On the left side of midfield we'll likely see Lee Young-pyo, who provides energy, good vision and ball skills, and occasional scoring power. Park Ji-sung, another typically active midfielder who's strong on free kicks, is another possibility here. On the left wing one candidate is Lee Eul-young, an intelligent attacking player who's just now coming into his own. Then there's the speedy Lee Chun-soo, a rising star at 20, who can play on either wing.

    The best of the strikers is Hwang Sun-hong, a creative center-forward who plays well with his back to goal and is good in the air. But he's 34, and very injury prone. Choi Yong-soo plays very aggressively and has a strong right foot, although there's not much finesse in his game. Ahn Jung-hwan has plenty of pace and dribbling ability; he might also be an option at attacking midfield. Youngster Seol Ki-hyun of Anderlecht is fast and can penetrate defenses, and if he can get over knee problems, will challenge for a spot.

    Although this year's lineup is still unsettled, Korean football is a known quantity: fast, physical, with seemingly unlimited energy, but technically limited and unsure in front of goal. Hiddink can do little to change this. His chopping and changing has come in for a lot of criticism, but there are signs it may finally be paying off. Some of the younger talent seems to be developing, and Hiddink is smart enough to settle on a lineup in the final friendlies. No guarantees, but don't be at all surprised if Korea puts the many years of failure behind them.


by Jan Alsos

    South Korea have participated five times in the World Cup, but still havenít won a single game. Their first appearance was in 1954, but sixteen goals conceded in two games against Hungary and Turkey meant a solid bottom position in the group.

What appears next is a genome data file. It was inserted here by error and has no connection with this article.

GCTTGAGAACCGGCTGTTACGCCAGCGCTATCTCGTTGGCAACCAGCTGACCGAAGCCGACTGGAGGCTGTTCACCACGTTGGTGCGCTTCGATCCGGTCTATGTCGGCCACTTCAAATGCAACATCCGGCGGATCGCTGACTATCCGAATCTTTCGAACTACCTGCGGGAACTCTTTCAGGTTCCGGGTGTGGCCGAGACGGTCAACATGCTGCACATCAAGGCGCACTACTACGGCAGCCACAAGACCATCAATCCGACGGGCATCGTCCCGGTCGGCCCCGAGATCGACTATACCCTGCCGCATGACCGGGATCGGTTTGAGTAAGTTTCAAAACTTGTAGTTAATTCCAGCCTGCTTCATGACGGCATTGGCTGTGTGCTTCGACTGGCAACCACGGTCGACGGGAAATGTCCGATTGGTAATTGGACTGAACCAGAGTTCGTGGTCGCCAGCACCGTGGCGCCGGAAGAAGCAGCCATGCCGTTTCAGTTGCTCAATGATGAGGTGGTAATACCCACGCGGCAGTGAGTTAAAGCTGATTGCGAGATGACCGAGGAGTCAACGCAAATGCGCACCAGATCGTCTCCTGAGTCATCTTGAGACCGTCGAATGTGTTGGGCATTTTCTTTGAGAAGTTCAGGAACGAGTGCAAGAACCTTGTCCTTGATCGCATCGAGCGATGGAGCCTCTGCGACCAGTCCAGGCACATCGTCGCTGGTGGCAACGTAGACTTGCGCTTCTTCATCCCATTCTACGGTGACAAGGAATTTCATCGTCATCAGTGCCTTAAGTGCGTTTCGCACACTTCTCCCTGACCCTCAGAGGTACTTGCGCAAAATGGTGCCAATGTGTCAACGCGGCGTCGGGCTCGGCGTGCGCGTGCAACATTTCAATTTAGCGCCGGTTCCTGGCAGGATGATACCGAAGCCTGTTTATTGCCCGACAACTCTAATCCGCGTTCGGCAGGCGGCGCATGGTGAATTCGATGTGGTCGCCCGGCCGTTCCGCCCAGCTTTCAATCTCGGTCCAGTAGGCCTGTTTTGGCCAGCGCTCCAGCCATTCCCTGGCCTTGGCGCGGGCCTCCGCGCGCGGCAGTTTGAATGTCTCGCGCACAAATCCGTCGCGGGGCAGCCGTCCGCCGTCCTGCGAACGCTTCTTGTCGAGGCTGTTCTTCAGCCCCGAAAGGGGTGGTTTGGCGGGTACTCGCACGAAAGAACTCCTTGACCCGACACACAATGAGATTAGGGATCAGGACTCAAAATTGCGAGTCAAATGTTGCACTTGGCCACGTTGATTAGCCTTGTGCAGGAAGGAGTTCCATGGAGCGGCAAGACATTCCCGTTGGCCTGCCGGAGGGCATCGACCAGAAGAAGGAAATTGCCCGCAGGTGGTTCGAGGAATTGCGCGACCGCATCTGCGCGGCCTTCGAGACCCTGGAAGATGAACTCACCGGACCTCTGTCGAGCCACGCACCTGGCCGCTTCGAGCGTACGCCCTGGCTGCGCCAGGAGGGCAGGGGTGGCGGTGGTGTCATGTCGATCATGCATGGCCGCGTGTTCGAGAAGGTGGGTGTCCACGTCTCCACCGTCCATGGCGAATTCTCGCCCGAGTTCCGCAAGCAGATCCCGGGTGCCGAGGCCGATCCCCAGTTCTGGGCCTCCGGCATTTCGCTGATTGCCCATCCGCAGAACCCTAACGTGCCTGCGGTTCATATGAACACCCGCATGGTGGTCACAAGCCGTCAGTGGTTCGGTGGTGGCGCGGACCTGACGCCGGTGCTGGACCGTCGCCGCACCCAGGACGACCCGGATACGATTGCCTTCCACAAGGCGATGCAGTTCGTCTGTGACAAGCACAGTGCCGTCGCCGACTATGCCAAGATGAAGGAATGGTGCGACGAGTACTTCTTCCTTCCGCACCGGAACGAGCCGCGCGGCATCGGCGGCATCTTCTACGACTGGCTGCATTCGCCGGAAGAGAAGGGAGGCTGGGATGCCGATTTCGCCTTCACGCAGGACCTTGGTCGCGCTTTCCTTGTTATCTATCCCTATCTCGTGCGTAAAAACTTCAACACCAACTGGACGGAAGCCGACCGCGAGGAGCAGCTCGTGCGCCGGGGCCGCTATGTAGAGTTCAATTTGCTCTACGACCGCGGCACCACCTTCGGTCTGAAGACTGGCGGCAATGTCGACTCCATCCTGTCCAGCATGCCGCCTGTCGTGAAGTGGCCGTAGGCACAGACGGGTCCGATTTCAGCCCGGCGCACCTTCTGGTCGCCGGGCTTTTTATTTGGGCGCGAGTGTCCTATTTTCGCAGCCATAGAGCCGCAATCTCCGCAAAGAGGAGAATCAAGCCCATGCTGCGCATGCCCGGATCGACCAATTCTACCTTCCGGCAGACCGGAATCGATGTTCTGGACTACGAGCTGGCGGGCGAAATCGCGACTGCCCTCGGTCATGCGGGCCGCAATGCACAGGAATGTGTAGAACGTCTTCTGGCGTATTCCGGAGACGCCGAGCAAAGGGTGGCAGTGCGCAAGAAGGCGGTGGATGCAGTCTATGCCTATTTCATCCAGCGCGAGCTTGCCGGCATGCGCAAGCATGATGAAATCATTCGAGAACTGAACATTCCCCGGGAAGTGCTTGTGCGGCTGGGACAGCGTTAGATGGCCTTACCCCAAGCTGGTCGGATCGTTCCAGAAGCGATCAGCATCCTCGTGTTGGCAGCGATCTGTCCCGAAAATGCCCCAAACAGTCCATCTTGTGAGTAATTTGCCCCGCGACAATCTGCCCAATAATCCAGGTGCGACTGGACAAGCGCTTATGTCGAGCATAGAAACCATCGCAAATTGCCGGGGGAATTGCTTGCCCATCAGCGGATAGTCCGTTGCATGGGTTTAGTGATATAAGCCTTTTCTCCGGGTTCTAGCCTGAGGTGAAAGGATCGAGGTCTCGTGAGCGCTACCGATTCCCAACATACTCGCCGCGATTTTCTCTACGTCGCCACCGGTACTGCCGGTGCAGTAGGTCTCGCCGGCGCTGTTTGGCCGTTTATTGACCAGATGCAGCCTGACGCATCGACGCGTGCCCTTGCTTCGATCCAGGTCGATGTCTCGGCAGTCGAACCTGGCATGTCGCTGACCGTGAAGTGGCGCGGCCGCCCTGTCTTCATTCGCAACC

They didnít qualify again until 1986. The results improved in Mexico and even a point was captured -- against Bulgaria -- but they still finished bottom of the group. In Italy four years later three more defeats followed, but their only goal scored by Hwang Bo-kwan on a free-kick against Spain was a beauty. More great goals from long range followed in USA 1994 and two draws were secured against Bolivia and Spain -- the latter after being two goals down -- but still not enough to go through.

    France Ď98 saw South Korea go home after the first round for the fifth consecutive time and this was arguably their least impressive showing in recent years.




Info on how the World Cup was founded and about the trophy as well.
Detailed info on every match in every tournament.
Interesting columns about the past, present and future of the World Cup.
Every nation with appearances in the World Cup. Detailed info on every country.
Player profiles of many of the most influential players in history.
An A-Z collection of strange and different stories in World Cup history.
A big collection of various statistics and records.
Every mascot since it was introduced in 1966.
Test your knowledge about the WC. Three different levels. No prizes, just for fun.
Rankings of lots of stuff. For instance Best Goals, Best Players and Best Matches.
Our collection of links to other soccer sites with World Cup connection.
Some banners and buttons for you to link to us if you want.
A little information on who keeps this site available.
| '30 | '34 | '38 | '50 | '54 | '58 | '62 | '66 | '70 | '74 | '78 | '82 | '86 | '90 | '94 | '98 | '02 | '06 | '10 | '14 |
Copyrights © 1998-2014 - This website is created and maintained by Jan Alsos. It is an unofficial website not affiliated or connected in any way to FIFA. All rights reserved.